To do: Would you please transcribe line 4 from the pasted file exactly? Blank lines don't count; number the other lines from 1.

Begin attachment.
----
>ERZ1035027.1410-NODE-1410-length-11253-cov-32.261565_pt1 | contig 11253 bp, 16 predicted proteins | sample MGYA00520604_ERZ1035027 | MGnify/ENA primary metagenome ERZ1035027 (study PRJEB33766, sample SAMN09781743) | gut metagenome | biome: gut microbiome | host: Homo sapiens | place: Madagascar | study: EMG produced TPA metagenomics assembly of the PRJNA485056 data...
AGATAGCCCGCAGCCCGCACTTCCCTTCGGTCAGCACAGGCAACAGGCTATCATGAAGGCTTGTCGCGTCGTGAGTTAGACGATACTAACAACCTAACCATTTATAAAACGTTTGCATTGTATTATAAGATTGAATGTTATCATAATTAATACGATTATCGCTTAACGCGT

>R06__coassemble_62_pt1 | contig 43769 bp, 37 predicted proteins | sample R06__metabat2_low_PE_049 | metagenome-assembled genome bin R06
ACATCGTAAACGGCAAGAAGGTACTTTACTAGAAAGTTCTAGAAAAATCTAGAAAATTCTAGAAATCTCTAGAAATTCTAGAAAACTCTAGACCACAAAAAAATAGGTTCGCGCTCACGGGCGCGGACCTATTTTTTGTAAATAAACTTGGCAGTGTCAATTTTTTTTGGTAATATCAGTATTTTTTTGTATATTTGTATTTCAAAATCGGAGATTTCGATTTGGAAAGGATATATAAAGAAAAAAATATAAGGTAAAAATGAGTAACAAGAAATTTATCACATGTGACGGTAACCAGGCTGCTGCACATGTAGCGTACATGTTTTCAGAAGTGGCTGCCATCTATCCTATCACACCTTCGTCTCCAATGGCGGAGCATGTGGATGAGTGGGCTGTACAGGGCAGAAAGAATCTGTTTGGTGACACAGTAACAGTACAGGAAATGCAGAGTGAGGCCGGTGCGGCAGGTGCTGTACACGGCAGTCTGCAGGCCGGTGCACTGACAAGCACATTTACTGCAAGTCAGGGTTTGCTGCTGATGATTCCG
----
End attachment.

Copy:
ACATCGTAAACGGCAAGAAGGTACTTTACTAGAAAGTTCTAGAAAAATCTAGAAAATTCTAGAAATCTCTAGAAATTCTAGAAAACTCTAGACCACAAAAAAATAGGTTCGCGCTCACGGGCGCGGACCTATTTTTTGTAAATAAACTTGGCAGTGTCAATTTTTTTTGGTAATATCAGTATTTTTTTGTATATTTGTATTTCAAAATCGGAGATTTCGATTTGGAAAGGATATATAAAGAAAAAAATATAAGGTAAAAATGAGTAACAAGAAATTTATCACATGTGACGGTAACCAGGCTGCTGCACATGTAGCGTACATGTTTTCAGAAGTGGCTGCCATCTATCCTATCACACCTTCGTCTCCAATGGCGGAGCATGTGGATGAGTGGGCTGTACAGGGCAGAAAGAATCTGTTTGGTGACACAGTAACAGTACAGGAAATGCAGAGTGAGGCCGGTGCGGCAGGTGCTGTACACGGCAGTCTGCAGGCCGGTGCACTGACAAGCACATTTACTGCAAGTCAGGGTTTGCTGCTGATGATTCCG